Vodafone Idea
Vodafone Idea

New Delhi: The country's largest telecom operator will shut its business and move towards insolvency if it does not get any relief regarding the over Rs 40,000 crore adjusted gross revenue-based (AGR) dues it has to pay the Department of Telecom, Kumar Mangalam Birla, Chairman of Vodafone Idea, said on Friday.

Birla said that the issue of AGR is needed to be resolved urgently.

"We will shut shop if we don't get relief, it could be the end of the story for us. There is no company in world that could get that kind of money in three months," he said.

He further said that there will will be no further infusion in to the vent ure by either the Aditya Birla Group or Vodafone, however adding that, added that his telecom business cannot be called a failure.

The Supreme Court in a recent verdict allowed the Centre to recover Rs 92,641 crore in total AGR from telcos, which impacts Airtel and Vodafone Idea the most.

In November, the Department of Telecommunications (DoT) sent notices to the telcos, asking them to pay the AGR dues on a self-assessment basis within the next three months.

Speaking at the event, Birla, also said that the government has realised that telecom is a critical and strategic sector.

Following the statement by the Vodafone Idea Chairman, shares of the company on the BSE slumped and at 1.13 p.m., its shares were trading at Rs 6.84, lower by 0.47 paise or 6.43 per cent, from its previous close.

Birla said the government needs to do more than corporate tax cut and provide a strong fiscal stimulus for the economy.

He said fiscal prudence should be shown in business but a fiscal policy is also required in the year of slowdown to counter its impact.

"I am not an economist to begin with but I think we are nearing the bottom...I don't see credit growth to large corporates to pick up anytime soon. Most are still getting large debts in their balance sheets which I think they need to lop off. I also think there is a case for the government to give greater fiscal stimulus to the economy. Anyway FRBM Act (Fiscal Responsibility and Budget Management) provides half a per cent deviation," Birla said at a media event here.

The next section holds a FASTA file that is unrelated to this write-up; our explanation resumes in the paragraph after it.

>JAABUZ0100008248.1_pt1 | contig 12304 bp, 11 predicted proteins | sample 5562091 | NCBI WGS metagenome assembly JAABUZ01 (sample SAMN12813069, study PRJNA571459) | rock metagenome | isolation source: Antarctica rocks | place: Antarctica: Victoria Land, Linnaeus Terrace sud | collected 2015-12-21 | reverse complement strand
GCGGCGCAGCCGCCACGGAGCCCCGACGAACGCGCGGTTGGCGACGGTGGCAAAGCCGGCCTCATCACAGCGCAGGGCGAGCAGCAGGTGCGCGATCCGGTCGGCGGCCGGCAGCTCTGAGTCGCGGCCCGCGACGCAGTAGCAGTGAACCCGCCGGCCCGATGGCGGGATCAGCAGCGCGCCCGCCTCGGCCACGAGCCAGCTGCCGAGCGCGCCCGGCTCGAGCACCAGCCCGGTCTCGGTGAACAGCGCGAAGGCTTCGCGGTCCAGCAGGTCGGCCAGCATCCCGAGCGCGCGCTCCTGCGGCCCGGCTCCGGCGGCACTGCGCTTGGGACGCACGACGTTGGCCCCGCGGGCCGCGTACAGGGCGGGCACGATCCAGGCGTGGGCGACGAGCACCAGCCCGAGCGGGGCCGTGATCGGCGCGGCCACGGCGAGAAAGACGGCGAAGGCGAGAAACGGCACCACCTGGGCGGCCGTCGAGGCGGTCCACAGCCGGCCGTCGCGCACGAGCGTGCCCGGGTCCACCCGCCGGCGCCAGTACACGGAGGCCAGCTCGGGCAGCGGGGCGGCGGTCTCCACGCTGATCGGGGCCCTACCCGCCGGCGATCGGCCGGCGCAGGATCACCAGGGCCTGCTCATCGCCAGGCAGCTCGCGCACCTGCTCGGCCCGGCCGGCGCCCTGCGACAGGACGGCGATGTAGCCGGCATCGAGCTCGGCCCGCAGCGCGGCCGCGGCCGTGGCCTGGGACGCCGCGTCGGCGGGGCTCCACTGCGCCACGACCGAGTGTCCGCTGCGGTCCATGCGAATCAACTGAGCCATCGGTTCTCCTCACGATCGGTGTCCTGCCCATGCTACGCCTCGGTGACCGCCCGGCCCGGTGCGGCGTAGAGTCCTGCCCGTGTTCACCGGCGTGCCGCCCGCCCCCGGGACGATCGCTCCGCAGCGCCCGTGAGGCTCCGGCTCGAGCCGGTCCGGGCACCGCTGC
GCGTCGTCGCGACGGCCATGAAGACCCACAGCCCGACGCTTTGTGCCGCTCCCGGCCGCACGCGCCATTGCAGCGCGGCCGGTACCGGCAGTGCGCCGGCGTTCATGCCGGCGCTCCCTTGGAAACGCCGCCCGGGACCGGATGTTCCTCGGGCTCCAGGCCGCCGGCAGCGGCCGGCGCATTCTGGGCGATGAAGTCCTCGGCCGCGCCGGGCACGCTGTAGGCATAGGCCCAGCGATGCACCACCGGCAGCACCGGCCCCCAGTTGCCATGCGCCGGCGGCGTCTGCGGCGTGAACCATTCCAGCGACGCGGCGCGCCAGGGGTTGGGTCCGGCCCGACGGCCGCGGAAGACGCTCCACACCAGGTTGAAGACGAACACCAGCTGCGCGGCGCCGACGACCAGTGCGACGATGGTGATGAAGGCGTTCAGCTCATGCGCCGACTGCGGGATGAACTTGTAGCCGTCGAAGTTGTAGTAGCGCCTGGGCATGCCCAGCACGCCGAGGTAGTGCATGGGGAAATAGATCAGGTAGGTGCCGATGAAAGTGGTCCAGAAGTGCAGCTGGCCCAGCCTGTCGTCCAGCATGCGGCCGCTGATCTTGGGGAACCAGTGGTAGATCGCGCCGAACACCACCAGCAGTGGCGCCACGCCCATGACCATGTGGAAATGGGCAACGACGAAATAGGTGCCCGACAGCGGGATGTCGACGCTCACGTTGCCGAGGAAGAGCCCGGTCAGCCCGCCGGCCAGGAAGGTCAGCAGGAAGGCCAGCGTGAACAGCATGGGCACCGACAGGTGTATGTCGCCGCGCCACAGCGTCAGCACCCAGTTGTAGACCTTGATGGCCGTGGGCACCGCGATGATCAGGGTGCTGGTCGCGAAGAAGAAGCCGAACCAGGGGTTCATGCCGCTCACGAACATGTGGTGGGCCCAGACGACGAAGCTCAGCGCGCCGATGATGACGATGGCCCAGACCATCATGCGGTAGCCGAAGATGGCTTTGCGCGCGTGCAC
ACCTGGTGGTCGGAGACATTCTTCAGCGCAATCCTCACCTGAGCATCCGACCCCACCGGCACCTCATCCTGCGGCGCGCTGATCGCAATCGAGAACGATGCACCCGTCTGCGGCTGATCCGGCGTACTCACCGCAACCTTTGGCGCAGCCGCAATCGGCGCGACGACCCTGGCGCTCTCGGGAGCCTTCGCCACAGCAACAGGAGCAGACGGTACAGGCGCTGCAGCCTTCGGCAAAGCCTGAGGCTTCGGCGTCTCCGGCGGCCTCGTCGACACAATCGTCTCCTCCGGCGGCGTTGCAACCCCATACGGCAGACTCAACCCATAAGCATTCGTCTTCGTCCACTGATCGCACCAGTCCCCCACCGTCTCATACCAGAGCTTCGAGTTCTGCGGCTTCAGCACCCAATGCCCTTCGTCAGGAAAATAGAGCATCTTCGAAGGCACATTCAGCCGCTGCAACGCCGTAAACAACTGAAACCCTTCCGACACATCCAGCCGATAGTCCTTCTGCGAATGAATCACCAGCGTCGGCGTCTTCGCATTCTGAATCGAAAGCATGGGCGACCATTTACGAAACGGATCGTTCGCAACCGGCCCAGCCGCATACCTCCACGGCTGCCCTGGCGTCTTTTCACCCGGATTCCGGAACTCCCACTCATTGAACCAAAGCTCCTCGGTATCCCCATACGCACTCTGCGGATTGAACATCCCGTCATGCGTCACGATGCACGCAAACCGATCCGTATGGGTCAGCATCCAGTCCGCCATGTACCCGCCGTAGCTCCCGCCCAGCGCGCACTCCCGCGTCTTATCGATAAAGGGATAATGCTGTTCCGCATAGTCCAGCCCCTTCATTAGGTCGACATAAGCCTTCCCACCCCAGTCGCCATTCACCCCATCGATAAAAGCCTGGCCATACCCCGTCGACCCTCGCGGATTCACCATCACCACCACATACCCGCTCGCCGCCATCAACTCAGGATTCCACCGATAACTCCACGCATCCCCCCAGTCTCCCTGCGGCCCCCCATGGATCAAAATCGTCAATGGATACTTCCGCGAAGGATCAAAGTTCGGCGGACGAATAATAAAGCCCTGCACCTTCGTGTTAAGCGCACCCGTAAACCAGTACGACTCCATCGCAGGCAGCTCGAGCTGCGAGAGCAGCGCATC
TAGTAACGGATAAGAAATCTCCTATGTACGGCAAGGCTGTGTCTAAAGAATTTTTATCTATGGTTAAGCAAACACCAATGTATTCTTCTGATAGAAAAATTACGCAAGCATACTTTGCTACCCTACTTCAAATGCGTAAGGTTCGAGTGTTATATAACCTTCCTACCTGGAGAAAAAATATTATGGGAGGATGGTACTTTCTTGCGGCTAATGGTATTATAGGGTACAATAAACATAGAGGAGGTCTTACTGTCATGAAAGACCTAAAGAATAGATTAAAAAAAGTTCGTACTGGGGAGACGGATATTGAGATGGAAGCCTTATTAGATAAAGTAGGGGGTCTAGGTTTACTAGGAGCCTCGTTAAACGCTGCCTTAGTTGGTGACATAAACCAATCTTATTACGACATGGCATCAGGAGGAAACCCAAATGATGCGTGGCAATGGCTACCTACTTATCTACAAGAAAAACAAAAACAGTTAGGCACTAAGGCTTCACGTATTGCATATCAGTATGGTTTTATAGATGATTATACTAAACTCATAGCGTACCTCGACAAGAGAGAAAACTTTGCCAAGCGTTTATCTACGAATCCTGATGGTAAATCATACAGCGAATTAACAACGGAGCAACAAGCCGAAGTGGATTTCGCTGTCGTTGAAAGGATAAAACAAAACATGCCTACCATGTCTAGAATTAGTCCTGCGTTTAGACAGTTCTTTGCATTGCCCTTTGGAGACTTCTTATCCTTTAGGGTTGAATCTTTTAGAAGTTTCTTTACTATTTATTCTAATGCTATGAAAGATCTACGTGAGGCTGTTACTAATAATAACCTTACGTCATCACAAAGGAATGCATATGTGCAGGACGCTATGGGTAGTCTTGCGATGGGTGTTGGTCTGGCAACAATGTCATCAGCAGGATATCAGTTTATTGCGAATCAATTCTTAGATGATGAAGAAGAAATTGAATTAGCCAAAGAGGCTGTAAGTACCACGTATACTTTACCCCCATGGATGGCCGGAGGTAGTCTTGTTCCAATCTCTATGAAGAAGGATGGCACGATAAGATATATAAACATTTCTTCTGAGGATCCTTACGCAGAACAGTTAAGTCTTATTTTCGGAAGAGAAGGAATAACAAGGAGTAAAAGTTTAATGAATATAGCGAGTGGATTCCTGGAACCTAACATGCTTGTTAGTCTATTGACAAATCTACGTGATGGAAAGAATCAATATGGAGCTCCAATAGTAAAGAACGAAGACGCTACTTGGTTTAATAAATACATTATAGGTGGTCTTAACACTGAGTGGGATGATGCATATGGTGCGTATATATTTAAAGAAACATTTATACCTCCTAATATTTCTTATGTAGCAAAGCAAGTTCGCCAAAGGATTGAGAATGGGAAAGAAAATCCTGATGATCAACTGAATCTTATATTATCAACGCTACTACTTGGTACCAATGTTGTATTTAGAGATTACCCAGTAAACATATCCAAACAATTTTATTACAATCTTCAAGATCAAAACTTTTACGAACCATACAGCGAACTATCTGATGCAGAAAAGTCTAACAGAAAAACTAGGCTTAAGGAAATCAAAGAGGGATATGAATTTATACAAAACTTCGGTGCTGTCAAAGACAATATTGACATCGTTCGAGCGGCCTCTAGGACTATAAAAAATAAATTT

Birla said the government needs to do more than a corporate tax cut.

"Tax cuts are always welcome. If the government decides to give us more tax breaks, that will be most welcome. They increase our cash flows; give us more elbow room to grow. The government has done a lot. I am not taking that away from that. One of the things that it could also do is to give stronger fiscal stimulus," Birla said.

He also said that some of the corporates would like to use the package to repay debt and some would like to use it for capacity expansion.

Birla played down that push to consumers spending by way of income tax rate cut would help the economy in the present scenario.

"We can't come out of this through a consumption story because as of now, people don't want to spend more, incomes are low. You have unemployment happening. The best to get out of it is only through fiscal stimulus. If GST (goods and services tax) is brought down to 15 per cent, that would be huge stimulus," he said.

The Aditya Birla Group's chairman also said the increase in government spending on infrastructure will have an impact that would be quite unparalleled.

In response to a question around the global economy and impact on the group's business, he said the global economy is already in a sombre mood but two of the group's overseas subsidiary due to their location have been able to mitigate the impact on business.

He said that now, countries seem to be moving away from globalisation.

"As of now, we seem to be moving away from globalisation. Some economists are calling it 'slowbalisation'. You are having a phase where you see more of localisation and regionalism. A global company must also focus on each region by itself and even within focal market. Regionalisation seems to be order of the day," Birla said.

While endorsing regional business pacts, Birla defended India's stand to refuse signing of proposed Regional Comprehensive Economic Partnership saying that there were several clauses in the pact that were against the interest of the country.

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